A Shift in Self-Identified Important Virtues, In-Class Project

In my Speech Foundations class today we did an interesting class project.  We were put into groups and we had to come up with a list of what we thought were common virtues that we thought were important as a group.  When all of the groups were done, the lists were put on the board.  Then the professor circled all of the themes, the virtues that showed up in most of the lists.  What stood out was that people in the class value family, friends, religious tolerance, honesty and loyalty (to friends and family).

The professor said that this simple class project is an interesting way for her to judge society as a whole, since the things that are listed change over time.  She said she’s been doing this same class project every semester since she started teaching, and she looks like she’s in her early 60s, so I imagine that goes back quite a ways.

She said that when she first started teaching, money was at the top of every list.  Students were very concerned with money, both having it and making lots of it.  Interestingly enough, the only list on the board that contained ‘money’ was from a group of people who were all first generation immigrants.  I imagine it has to do with perceived financial capacity.  Our economy may be faltering, but people are still generally taken care of, whereas people from other countries might not have those same safety nets, or might have family back home that they’re concerned about.

The next thing she pointed out was that most groups didn’t place family and friends on the list prior to September 11th, 2001.  She said that ‘religious tolerance’ and similar ideas started showing up shortly after that.  Her theory on the addition of family and friends is that after people died in an attack here in the US, it made people realize that they might not actually see their family or friends later.  Something could happen, so people started to value those ideas more, and perhaps their friends and families too.

I think the appearance of religious tolerance on these lists comes from the deluge of information people are exposed to now, in light of the war with Middle Eastern countries.  This conflict has been portrayed as a clash of civilizations and more often as a clash between religions.  To combat rampant fear of every ‘other’, ideas of religious tolerance, especially towards Muslims, has become prominent in everything from TV to classrooms.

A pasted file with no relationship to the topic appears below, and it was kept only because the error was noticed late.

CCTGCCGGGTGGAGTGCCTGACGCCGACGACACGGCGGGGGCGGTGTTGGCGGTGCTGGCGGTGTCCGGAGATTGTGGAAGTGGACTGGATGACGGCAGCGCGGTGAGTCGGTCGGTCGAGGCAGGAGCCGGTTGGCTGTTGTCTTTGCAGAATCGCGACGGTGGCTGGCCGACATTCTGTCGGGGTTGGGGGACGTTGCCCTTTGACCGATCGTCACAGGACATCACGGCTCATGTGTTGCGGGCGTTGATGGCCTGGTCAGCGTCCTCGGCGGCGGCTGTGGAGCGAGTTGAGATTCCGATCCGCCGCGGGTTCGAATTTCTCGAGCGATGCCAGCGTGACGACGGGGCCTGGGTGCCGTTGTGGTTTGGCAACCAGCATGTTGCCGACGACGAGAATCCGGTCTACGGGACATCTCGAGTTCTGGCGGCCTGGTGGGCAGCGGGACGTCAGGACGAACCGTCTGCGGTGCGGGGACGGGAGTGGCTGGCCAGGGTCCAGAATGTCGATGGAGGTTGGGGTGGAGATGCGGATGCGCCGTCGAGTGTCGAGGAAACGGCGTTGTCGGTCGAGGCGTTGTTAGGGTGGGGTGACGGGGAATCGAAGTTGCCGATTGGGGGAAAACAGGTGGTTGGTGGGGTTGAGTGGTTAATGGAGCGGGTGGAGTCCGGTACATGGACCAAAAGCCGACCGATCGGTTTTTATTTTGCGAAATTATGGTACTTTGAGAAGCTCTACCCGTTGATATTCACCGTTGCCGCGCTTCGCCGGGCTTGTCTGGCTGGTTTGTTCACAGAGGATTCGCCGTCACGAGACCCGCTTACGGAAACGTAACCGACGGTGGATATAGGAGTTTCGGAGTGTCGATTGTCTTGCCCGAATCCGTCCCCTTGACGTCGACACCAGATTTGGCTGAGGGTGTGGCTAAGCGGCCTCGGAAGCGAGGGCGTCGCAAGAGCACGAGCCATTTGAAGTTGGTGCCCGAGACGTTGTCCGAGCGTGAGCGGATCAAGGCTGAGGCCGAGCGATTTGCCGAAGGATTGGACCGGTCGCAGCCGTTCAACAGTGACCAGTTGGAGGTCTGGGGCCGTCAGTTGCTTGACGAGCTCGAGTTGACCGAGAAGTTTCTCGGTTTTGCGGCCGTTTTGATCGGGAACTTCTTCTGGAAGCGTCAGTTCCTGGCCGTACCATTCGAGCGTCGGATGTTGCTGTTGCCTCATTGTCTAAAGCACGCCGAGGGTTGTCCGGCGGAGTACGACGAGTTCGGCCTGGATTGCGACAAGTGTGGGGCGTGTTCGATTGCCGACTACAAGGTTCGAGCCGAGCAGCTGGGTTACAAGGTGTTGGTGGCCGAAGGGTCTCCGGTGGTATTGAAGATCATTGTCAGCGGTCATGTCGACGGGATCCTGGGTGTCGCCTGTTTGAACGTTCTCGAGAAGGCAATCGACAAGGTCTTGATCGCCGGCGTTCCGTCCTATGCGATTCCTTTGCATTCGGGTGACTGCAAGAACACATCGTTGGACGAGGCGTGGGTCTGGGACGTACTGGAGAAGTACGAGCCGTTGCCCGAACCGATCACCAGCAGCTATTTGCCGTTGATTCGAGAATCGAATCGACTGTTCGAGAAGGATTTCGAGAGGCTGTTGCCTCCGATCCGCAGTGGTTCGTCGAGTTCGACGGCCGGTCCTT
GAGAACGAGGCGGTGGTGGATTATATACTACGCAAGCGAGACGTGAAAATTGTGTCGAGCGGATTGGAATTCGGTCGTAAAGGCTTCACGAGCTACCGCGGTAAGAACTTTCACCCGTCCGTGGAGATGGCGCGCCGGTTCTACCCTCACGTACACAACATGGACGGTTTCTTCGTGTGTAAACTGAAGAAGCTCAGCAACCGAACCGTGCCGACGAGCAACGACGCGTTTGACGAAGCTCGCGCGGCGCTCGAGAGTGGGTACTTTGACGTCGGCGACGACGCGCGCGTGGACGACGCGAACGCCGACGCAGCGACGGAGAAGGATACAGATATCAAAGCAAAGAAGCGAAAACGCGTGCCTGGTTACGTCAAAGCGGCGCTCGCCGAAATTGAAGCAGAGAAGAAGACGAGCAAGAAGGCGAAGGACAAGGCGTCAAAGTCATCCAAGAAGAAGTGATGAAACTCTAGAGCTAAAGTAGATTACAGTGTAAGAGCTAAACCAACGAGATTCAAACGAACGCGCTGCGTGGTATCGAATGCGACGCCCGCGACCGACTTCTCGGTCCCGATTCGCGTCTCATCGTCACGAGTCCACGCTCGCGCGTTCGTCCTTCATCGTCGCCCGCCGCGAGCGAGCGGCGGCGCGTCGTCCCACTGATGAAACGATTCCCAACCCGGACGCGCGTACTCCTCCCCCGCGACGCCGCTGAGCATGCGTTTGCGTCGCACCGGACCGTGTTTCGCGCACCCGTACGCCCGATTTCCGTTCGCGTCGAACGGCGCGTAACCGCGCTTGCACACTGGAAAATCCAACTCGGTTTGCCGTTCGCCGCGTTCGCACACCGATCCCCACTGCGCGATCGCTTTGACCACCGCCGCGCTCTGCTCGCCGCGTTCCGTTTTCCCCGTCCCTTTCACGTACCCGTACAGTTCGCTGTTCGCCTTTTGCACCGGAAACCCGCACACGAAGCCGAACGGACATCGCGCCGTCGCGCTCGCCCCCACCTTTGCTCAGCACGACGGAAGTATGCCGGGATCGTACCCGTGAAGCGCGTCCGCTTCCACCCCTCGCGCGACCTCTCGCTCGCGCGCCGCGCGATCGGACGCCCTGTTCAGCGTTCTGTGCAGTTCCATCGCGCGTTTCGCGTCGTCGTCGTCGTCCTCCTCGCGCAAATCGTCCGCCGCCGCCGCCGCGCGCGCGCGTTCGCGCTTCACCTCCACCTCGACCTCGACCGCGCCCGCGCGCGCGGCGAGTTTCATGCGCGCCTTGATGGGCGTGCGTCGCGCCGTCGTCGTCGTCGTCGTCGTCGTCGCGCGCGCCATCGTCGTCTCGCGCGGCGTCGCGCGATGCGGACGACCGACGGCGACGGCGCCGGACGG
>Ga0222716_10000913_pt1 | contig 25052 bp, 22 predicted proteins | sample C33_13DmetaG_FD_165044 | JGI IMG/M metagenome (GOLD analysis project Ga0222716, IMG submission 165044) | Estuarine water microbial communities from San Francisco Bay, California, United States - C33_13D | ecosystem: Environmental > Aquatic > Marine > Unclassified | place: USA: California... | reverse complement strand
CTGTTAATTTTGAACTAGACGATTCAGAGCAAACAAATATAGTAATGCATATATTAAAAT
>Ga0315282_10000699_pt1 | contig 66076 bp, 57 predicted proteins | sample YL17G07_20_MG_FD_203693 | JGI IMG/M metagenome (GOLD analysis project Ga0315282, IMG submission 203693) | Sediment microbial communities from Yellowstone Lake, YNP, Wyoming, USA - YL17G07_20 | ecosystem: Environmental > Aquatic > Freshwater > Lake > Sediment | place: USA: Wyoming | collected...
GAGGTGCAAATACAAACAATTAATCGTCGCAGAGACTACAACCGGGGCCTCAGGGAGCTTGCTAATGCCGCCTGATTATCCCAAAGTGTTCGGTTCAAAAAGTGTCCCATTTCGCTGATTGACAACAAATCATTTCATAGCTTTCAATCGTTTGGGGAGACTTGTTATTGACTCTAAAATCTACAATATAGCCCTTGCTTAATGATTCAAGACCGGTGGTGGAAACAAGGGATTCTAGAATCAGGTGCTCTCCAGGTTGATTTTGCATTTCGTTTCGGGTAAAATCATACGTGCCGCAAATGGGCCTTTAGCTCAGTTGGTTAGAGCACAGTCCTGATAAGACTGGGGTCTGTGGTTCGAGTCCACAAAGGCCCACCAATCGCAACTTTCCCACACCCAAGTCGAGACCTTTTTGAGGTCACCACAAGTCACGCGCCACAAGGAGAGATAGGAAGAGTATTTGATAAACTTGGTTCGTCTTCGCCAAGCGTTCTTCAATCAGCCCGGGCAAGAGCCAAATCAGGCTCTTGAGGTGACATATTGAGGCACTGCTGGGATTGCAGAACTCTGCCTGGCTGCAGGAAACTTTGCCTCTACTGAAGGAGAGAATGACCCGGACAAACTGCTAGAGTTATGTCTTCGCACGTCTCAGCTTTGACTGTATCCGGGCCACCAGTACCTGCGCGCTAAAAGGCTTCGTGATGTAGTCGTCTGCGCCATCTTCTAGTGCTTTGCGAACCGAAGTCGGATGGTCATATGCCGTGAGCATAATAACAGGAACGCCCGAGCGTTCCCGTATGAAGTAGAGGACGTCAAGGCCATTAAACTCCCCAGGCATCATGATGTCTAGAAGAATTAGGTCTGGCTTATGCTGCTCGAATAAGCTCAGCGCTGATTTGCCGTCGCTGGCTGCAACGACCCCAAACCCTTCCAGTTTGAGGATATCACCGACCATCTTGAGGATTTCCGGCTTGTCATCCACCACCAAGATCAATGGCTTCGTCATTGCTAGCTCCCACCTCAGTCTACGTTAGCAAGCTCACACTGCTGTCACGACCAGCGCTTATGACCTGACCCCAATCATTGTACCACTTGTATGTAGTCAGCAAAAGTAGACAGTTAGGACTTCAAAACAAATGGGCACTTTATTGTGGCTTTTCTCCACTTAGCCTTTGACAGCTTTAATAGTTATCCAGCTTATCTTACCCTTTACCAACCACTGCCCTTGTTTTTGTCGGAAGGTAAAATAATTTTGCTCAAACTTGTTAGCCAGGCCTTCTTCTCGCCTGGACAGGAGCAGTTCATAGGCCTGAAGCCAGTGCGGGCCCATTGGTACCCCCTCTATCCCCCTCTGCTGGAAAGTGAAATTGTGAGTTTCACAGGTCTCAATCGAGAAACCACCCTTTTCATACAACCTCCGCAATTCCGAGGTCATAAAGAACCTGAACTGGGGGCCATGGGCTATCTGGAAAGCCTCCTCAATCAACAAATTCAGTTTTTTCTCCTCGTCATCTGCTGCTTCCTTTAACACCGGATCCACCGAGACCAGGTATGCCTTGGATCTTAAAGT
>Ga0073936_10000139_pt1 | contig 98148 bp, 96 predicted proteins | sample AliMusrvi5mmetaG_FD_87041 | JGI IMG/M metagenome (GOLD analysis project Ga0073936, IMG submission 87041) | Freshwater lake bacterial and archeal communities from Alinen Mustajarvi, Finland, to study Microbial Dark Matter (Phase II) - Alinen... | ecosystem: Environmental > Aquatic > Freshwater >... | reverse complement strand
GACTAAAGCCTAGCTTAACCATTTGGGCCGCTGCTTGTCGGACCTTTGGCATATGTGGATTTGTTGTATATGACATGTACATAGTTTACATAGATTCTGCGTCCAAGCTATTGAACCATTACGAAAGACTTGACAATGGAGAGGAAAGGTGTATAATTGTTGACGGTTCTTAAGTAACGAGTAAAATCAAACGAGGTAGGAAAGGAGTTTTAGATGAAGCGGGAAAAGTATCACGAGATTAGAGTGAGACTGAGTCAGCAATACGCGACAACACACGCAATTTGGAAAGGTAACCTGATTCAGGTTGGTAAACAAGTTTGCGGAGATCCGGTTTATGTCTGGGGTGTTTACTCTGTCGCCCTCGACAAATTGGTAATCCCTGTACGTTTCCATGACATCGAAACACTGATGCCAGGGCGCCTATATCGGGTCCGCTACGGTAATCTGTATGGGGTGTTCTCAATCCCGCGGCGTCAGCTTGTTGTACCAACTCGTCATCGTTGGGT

The point of the exercise was to demonstrate what type of audience the class is.  It’s a Speech class, and the most important part of writing a speech is knowing who your speech is intended for.

9 thoughts on “A Shift in Self-Identified Important Virtues, In-Class Project”

  1. good article! i can understand why immigrants value money above the other things. you got that right, its because they dont have the same security back home. most filipinos i know who arent rich here, thrive well overseas when an opportunity is presented to them. its because we know how hard life here and when we are given a chance to do well in life, we take advantage of it. the only drawback is, some immigrants forget (or even deliberately try to forget and also even deny) where they came from and put so much priority on success in terms of amassing money


  2. RonW: I wouldn't doubt it Ron. Not at all. I've seen the way TSA agents slouch around in the airport. They're obviously low class and poorly educated in general.


  3. also 48 “other” TSA employees (molesters) are to be put on administrative leave as of today. Probably because they lied about graduating high school.


  4. RonW: Ooooh. Looks like some positions are opening up in the government sanctioned sexual molestation field. Perverts and molesters all over Hawaii must be celebrating and getting their resumes together!


  5. Peter L: I think people always valued friends and family, but it wasn't a conscious thought. People took it for granted maybe. The majority of the class is from the New York area and were kids when the Trade Towers were destroyed, so they grew up with a fear that most Americans never experienced in childhood. At least in any recent generation. I'm glad you enjoyed the post.RonW: I had to look that up, so I assume you're just wondering why people aren't that interested in money anymore? I have a feeling that ideas of racial, social and religious equality have been pushed hard in school to the point that students are more idealized and less practical by the time they get to college. Not that it's a bad thing. It's a nice change from the hordes of people that damn near worship dollar bills.


  6. Hmmm… Thats really interesting. i would have thought family/friends would have been there constantly throughout all the semesters. well that was an interesting read, once again you have saved me from boredom and given me something to think about! thanks bradley, keep up the good work.


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